In a related report, the campaign group Americans for Tax Fairness estimated the collective wealth of America’s 651 billionaires has risen by $1.1tn over the same period.
Meanwhile, only 9 million of the 22 million US jobs lost in pandemic shutdown had returned by November 2020. Vast swathes of the US retail, travel and hospitality landscape remain in deep freeze.
Yes, there is recovery in the broader US economy but there is a real danger of capital- ism evolving into K-shaped ‘Kapitalism’ with a subsequent extreme social and political back- lash. The Trump report card will be brutal and lay bare an exercise in mass delusion.
Twenty years of successful capitalism and economic growth has been based on three key drivers: technology, trade, and population/immigration growth. The final one might surprise but the US has added an additional 100 million people to its current population of 330 million in less than 40 years. The current stewards of right-wing capitalism in the Republican party have misty-eyed economic memories of the Reagan years but they depend on facilitating immigration. Trump of course has curtailed it.
Instead, the Trump economic focus is on “clean coal” and automobile factories. Technology, science and climate change are mistrusted. Trade wars and ripped-up international treaties are apparently putting America first but the US monthly trade deficit has just hit a 14-year high. US farmers must be thrilled. Furthermore, the first and second generation immigrant founders of much of the US technology sector are warning of similar unplanned damage being inﬂicted on the economy if the world’s best minds and ideas can no longer find a home in the United States.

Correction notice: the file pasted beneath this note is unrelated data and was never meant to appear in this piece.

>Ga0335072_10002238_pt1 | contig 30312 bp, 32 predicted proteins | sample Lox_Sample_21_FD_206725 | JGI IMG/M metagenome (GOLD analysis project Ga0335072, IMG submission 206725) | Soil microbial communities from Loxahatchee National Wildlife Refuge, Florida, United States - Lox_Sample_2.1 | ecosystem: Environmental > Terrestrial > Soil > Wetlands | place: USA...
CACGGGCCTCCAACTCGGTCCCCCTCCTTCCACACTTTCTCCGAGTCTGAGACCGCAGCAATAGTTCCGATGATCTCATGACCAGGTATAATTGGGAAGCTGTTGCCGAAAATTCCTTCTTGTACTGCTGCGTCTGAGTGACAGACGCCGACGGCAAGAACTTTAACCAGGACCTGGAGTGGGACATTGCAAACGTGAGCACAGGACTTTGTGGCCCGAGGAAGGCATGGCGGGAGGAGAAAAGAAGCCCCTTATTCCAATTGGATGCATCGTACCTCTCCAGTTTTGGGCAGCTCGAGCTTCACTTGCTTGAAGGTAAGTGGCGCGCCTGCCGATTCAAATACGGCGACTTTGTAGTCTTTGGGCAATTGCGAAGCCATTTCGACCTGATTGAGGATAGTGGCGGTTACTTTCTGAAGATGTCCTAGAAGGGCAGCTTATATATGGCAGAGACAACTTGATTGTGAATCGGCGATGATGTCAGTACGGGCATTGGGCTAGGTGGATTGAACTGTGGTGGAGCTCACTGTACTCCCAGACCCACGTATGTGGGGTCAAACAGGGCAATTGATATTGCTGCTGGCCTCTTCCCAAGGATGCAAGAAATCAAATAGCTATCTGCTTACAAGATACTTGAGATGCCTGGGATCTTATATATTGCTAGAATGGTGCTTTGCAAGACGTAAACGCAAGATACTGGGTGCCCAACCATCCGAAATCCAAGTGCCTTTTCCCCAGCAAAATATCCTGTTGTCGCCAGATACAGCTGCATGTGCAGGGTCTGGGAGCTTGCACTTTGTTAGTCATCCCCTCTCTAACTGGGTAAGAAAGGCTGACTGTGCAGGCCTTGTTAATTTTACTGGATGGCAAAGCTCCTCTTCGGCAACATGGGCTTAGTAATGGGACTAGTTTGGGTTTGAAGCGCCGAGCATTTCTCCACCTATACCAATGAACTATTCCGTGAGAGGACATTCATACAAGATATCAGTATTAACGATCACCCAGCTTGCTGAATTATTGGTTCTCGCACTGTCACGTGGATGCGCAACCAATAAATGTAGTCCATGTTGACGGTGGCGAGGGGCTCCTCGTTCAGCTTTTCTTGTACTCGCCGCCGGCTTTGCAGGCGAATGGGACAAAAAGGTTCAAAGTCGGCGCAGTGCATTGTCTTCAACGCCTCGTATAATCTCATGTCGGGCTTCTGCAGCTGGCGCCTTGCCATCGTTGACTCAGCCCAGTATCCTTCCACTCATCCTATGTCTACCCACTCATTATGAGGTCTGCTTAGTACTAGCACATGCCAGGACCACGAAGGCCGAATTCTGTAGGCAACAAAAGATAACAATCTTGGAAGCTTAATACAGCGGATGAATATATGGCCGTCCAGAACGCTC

However, the US is not the only capitalist champion trying to convince its citizens to em- bark on a nostalgic economic journey.
Boris Johnson and his Conservative Party don’t even have the benefit of a world-beating technology sector. The recent Covid-19 testing fiasco involving an Excel spread sheet error is a stark reminder of how badly the UK has fallen behind in global technology leadership. The UK has chosen Brexit to “take back control” of trade and immigration on an Elgar sound track of ‘Rule Britannia!’. Sadly, dreams of empire have spawned epic levels of delusion and in- competence. The mad emperor Boris has not yet managed to appoint a horse to sit in Cabinet but there are no shortage of donkeys in his current administration.